The bill’s goal: “Prosecution of members of street gangs, and for other purposes.” The words “for other purposes” have folks worried, along with the definition of street gangs:
• Members of any group of three or more people who share “a common name, insignia, flag, means of recognition, secret signal or code.”
• Members of groups that have “a common creed, belief, structure, leadership or command structure, method of operation or criminal enterprise, concentration or specialty.”
• Members of groups that have “membership, age or other qualifications, initiation rites, geographical or territorial sites, boundary, or location or other unifying mark, manner, protocol, or method of expressing or indicating membership.”
Nevada motorcycle clubs share names, insignias, creeds and have membership qualifications, e.g., “must own an American-made motorcycle with a V-twin engine.”
“They can take this stuff and turn it around and twist it,” warns a confederation member. “If they consider you a gang member, they can put you in jail for 10 years.”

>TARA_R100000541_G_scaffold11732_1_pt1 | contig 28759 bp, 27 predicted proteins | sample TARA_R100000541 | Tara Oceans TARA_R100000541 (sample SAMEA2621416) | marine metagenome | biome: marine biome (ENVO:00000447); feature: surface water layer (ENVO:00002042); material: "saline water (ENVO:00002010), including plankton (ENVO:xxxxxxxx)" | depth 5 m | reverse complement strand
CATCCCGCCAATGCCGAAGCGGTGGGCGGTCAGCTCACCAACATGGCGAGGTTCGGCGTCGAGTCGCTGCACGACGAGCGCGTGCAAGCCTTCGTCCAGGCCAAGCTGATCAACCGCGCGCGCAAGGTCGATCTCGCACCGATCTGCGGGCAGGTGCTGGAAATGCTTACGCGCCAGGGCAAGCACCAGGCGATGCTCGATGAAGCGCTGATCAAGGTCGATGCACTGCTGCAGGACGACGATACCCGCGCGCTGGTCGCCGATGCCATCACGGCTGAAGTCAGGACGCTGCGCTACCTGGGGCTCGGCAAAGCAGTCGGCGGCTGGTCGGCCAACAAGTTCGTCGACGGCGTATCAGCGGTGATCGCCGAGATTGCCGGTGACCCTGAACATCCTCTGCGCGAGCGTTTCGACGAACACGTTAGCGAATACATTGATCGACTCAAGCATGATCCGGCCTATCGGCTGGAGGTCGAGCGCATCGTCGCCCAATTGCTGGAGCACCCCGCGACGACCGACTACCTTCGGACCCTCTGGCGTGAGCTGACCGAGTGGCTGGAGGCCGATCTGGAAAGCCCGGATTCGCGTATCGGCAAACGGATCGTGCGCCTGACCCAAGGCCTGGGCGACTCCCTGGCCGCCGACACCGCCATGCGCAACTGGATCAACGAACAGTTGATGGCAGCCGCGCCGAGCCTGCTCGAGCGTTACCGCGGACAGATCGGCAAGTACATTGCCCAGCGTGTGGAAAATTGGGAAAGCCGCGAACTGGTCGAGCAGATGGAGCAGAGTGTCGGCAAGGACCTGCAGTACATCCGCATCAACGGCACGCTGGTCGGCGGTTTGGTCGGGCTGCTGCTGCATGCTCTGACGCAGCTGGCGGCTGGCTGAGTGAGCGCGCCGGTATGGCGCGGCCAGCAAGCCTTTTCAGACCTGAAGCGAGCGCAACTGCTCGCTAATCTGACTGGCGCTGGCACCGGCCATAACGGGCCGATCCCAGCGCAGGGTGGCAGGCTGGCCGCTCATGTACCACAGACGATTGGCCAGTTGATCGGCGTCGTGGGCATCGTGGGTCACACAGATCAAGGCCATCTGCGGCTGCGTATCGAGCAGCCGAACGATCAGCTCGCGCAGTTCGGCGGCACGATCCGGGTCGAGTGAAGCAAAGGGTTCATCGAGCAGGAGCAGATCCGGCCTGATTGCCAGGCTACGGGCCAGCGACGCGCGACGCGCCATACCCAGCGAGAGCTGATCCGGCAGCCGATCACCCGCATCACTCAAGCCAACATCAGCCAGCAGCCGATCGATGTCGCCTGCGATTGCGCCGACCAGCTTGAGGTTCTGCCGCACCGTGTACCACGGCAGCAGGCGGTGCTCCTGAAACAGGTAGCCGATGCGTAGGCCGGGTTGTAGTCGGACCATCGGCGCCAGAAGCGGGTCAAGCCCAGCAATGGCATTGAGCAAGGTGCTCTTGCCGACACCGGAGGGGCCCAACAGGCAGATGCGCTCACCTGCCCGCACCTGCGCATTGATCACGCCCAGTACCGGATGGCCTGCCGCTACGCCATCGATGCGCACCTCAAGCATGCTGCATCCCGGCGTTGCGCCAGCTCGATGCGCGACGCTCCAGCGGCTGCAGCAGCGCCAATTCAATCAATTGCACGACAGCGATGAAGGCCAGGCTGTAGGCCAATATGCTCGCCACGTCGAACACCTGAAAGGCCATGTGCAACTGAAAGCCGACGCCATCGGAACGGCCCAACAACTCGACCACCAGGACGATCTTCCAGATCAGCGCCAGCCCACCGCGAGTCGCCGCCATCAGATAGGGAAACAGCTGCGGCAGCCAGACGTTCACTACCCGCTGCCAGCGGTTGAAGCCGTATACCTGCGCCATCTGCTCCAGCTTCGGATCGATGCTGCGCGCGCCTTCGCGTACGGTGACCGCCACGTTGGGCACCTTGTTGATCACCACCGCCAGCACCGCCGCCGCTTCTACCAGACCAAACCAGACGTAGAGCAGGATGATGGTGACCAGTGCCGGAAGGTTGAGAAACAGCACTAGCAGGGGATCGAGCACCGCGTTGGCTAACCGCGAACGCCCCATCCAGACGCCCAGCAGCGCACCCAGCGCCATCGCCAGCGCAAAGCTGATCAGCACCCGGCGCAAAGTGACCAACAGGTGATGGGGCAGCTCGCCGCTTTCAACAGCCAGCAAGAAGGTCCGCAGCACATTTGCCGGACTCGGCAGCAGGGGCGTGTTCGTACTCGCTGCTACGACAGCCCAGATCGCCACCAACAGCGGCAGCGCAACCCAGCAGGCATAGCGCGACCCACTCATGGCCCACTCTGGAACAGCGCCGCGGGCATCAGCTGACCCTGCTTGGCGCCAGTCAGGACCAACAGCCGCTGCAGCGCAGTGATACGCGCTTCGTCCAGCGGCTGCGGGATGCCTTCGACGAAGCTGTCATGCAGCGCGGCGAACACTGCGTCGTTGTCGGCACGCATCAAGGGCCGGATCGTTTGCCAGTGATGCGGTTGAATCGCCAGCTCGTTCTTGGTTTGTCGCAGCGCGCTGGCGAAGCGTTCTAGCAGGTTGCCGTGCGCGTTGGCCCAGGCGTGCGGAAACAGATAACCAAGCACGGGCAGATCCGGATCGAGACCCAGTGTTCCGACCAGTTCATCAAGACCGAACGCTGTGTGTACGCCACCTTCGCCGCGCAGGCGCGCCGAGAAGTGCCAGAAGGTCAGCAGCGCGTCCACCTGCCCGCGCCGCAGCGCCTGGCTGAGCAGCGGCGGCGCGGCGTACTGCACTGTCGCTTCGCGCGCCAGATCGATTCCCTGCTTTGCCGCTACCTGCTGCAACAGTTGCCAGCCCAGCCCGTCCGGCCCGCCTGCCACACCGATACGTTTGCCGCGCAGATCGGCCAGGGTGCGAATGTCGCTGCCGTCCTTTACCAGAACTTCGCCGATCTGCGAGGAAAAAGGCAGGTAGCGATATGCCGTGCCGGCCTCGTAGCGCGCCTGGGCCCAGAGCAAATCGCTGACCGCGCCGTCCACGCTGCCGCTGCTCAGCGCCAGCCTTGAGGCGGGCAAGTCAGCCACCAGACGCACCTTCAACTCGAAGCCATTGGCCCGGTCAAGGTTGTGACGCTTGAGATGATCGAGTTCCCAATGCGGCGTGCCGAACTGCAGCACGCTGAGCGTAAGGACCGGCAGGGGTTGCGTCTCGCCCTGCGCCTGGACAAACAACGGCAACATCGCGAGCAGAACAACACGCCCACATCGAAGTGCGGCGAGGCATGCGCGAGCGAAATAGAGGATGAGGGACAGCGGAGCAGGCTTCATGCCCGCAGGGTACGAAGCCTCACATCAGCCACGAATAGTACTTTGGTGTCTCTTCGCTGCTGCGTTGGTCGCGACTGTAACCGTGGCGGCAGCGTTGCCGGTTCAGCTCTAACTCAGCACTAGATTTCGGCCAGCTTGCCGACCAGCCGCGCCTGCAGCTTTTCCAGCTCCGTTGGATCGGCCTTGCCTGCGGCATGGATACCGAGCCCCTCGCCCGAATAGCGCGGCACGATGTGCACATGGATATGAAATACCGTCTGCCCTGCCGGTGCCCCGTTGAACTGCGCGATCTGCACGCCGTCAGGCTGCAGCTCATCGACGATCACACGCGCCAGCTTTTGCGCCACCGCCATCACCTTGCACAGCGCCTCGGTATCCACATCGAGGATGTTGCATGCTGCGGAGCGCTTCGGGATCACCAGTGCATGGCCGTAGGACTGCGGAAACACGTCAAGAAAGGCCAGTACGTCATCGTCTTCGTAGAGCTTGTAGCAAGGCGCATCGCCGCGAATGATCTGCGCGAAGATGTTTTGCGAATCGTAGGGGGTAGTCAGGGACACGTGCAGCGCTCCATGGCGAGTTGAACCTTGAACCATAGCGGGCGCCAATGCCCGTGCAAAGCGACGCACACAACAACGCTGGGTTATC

Besides fighting federal laws, the confederation also tackles local traffic issues, helmet laws and, of course, the persistent problem of biker profiling.
Gatekeeper, who considers motorcycling part of his ministry for God, says he’s been pulled over for ridiculous offenses.
“Cop pulled me over and I said, ‘Why’d you stop me?’ and he said, ‘Bad posture.'”
A member of the Red Devils says he’s been stopped repeatedly for no reason, he feels, other than the three patches on the back of his jacket.
“I’m going to go bankrupt if they don’t stop pulling me over.”
People shouldn’t be concerned when they see members of a motorcycle club thundering down the road, says the chairman of the Northern Nevada Confederation of Clubs, Troy Regas.
“If anything, I think they’d be intrigued,” says Regas, a founding member of the Hells Angels’ Northern Nevada chapter, the Nomads.
When he was in grade school, Regas and his siblings first caught sight of a group of Hells Angels riding through Reno.
“We thought it was the greatest thing that ever happened,” Regas recalls. He and his brother Sohn asked their mother if they could go check out the motorcycles.
“My mom was like, ‘I don’t know about that. Maybe from a safe distance.’ We couldn’t understand why she’d say that to us.”
He attributes these kinds of fears to the tendency of media to nurture stereotypical and sensationalized views of motorcycle clubs.